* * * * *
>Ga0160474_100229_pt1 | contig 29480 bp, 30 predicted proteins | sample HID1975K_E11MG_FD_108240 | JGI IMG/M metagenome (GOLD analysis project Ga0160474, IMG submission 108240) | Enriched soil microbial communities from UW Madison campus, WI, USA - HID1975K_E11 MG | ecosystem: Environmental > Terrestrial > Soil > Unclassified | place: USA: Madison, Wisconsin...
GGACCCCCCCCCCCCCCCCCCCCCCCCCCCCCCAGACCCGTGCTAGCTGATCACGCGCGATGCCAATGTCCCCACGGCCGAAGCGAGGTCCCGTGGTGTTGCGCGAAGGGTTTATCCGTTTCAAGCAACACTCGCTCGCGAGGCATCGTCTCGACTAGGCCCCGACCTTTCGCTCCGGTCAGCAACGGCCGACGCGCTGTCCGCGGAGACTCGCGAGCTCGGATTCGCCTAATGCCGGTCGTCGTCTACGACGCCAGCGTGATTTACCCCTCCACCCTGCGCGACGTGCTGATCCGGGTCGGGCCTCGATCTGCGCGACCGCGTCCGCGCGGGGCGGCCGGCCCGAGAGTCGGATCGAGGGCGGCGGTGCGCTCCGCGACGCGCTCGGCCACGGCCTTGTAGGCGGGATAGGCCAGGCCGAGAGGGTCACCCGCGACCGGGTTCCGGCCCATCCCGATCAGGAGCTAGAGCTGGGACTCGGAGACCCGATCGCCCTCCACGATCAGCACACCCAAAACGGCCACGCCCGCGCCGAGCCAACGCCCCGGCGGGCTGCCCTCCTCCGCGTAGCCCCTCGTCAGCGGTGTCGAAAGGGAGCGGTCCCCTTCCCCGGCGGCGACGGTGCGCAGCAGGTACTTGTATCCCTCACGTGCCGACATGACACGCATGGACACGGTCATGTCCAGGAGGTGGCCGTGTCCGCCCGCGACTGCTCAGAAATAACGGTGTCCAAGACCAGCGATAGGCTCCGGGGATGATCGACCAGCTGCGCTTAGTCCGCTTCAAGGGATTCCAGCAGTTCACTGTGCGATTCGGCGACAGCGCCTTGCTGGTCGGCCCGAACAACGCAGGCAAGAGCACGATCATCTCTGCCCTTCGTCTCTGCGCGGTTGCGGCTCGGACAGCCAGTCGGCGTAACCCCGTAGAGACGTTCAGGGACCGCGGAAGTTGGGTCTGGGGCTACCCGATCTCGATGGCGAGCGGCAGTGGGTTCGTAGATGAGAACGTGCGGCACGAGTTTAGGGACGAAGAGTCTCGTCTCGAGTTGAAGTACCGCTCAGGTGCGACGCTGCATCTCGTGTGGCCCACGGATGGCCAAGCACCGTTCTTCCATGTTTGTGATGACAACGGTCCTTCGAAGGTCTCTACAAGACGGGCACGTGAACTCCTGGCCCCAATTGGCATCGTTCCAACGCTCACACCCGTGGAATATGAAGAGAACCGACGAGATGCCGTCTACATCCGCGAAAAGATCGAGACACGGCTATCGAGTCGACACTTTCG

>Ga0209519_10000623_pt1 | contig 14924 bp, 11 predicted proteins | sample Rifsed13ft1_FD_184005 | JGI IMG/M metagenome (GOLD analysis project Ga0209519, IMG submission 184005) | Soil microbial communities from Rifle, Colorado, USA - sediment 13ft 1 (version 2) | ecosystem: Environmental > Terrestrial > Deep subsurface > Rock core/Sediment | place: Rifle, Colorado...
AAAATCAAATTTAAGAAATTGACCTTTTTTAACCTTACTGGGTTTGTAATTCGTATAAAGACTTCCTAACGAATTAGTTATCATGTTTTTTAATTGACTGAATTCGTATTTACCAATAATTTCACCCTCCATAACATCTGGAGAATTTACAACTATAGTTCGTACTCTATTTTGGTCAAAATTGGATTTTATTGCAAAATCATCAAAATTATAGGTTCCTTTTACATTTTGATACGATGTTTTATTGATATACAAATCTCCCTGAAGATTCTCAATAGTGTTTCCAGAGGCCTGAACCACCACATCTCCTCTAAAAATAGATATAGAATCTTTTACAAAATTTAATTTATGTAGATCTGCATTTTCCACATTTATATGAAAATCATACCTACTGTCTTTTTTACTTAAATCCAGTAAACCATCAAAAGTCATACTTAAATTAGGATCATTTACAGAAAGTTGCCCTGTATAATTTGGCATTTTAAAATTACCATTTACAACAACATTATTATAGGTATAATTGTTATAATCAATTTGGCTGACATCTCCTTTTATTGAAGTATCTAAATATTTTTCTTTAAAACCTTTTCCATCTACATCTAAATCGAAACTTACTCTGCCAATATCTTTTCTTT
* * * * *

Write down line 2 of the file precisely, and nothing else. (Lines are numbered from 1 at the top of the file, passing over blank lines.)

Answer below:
GGACCCCCCCCCCCCCCCCCCCCCCCCCCCCCCAGACCCGTGCTAGCTGATCACGCGCGATGCCAATGTCCCCACGGCCGAAGCGAGGTCCCGTGGTGTTGCGCGAAGGGTTTATCCGTTTCAAGCAACACTCGCTCGCGAGGCATCGTCTCGACTAGGCCCCGACCTTTCGCTCCGGTCAGCAACGGCCGACGCGCTGTCCGCGGAGACTCGCGAGCTCGGATTCGCCTAATGCCGGTCGTCGTCTACGACGCCAGCGTGATTTACCCCTCCACCCTGCGCGACGTGCTGATCCGGGTCGGGCCTCGATCTGCGCGACCGCGTCCGCGCGGGGCGGCCGGCCCGAGAGTCGGATCGAGGGCGGCGGTGCGCTCCGCGACGCGCTCGGCCACGGCCTTGTAGGCGGGATAGGCCAGGCCGAGAGGGTCACCCGCGACCGGGTTCCGGCCCATCCCGATCAGGAGCTAGAGCTGGGACTCGGAGACCCGATCGCCCTCCACGATCAGCACACCCAAAACGGCCACGCCCGCGCCGAGCCAACGCCCCGGCGGGCTGCCCTCCTCCGCGTAGCCCCTCGTCAGCGGTGTCGAAAGGGAGCGGTCCCCTTCCCCGGCGGCGACGGTGCGCAGCAGGTACTTGTATCCCTCACGTGCCGACATGACACGCATGGACACGGTCATGTCCAGGAGGTGGCCGTGTCCGCCCGCGACTGCTCAGAAATAACGGTGTCCAAGACCAGCGATAGGCTCCGGGGATGATCGACCAGCTGCGCTTAGTCCGCTTCAAGGGATTCCAGCAGTTCACTGTGCGATTCGGCGACAGCGCCTTGCTGGTCGGCCCGAACAACGCAGGCAAGAGCACGATCATCTCTGCCCTTCGTCTCTGCGCGGTTGCGGCTCGGACAGCCAGTCGGCGTAACCCCGTAGAGACGTTCAGGGACCGCGGAAGTTGGGTCTGGGGCTACCCGATCTCGATGGCGAGCGGCAGTGGGTTCGTAGATGAGAACGTGCGGCACGAGTTTAGGGACGAAGAGTCTCGTCTCGAGTTGAAGTACCGCTCAGGTGCGACGCTGCATCTCGTGTGGCCCACGGATGGCCAAGCACCGTTCTTCCATGTTTGTGATGACAACGGTCCTTCGAAGGTCTCTACAAGACGGGCACGTGAACTCCTGGCCCCAATTGGCATCGTTCCAACGCTCACACCCGTGGAATATGAAGAGAACCGACGAGATGCCGTCTACATCCGCGAAAAGATCGAGACACGGCTATCGAGTCGACACTTTCG